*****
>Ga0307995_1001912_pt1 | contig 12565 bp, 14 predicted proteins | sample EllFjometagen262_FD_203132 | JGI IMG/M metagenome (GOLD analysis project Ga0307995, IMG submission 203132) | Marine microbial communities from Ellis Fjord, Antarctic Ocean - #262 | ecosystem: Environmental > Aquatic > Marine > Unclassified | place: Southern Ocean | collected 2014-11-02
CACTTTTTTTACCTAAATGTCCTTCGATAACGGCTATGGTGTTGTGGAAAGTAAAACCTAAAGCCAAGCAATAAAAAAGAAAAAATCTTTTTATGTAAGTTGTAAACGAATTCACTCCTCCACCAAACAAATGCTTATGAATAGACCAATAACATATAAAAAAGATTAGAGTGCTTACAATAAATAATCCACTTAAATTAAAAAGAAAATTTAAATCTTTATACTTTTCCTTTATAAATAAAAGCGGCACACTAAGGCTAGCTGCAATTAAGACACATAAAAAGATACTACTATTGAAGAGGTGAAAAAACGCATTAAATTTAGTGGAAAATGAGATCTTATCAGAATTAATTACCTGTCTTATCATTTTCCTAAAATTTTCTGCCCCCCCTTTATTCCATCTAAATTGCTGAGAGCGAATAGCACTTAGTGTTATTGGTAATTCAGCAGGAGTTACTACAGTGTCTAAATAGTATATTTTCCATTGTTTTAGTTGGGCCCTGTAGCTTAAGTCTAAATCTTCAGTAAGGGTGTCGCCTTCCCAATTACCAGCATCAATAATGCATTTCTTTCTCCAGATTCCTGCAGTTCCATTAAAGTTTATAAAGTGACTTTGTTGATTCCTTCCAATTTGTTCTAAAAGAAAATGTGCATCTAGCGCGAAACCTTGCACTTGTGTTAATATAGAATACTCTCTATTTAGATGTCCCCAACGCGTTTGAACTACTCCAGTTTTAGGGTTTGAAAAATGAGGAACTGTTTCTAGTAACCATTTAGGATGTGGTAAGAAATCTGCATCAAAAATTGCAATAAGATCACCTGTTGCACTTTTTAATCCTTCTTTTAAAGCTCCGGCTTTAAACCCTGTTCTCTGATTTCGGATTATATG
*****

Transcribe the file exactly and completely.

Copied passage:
>Ga0307995_1001912_pt1 | contig 12565 bp, 14 predicted proteins | sample EllFjometagen262_FD_203132 | JGI IMG/M metagenome (GOLD analysis project Ga0307995, IMG submission 203132) | Marine microbial communities from Ellis Fjord, Antarctic Ocean - #262 | ecosystem: Environmental > Aquatic > Marine > Unclassified | place: Southern Ocean | collected 2014-11-02
CACTTTTTTTACCTAAATGTCCTTCGATAACGGCTATGGTGTTGTGGAAAGTAAAACCTAAAGCCAAGCAATAAAAAAGAAAAAATCTTTTTATGTAAGTTGTAAACGAATTCACTCCTCCACCAAACAAATGCTTATGAATAGACCAATAACATATAAAAAAGATTAGAGTGCTTACAATAAATAATCCACTTAAATTAAAAAGAAAATTTAAATCTTTATACTTTTCCTTTATAAATAAAAGCGGCACACTAAGGCTAGCTGCAATTAAGACACATAAAAAGATACTACTATTGAAGAGGTGAAAAAACGCATTAAATTTAGTGGAAAATGAGATCTTATCAGAATTAATTACCTGTCTTATCATTTTCCTAAAATTTTCTGCCCCCCCTTTATTCCATCTAAATTGCTGAGAGCGAATAGCACTTAGTGTTATTGGTAATTCAGCAGGAGTTACTACAGTGTCTAAATAGTATATTTTCCATTGTTTTAGTTGGGCCCTGTAGCTTAAGTCTAAATCTTCAGTAAGGGTGTCGCCTTCCCAATTACCAGCATCAATAATGCATTTCTTTCTCCAGATTCCTGCAGTTCCATTAAAGTTTATAAAGTGACTTTGTTGATTCCTTCCAATTTGTTCTAAAAGAAAATGTGCATCTAGCGCGAAACCTTGCACTTGTGTTAATATAGAATACTCTCTATTTAGATGTCCCCAACGCGTTTGAACTACTCCAGTTTTAGGGTTTGAAAAATGAGGAACTGTTTCTAGTAACCATTTAGGATGTGGTAAGAAATCTGCATCAAAAATTGCAATAAGATCACCTGTTGCACTTTTTAATCCTTCTTTTAAAGCTCCGGCTTTAAACCCTGTTCTCTGATTTCGGATTATATG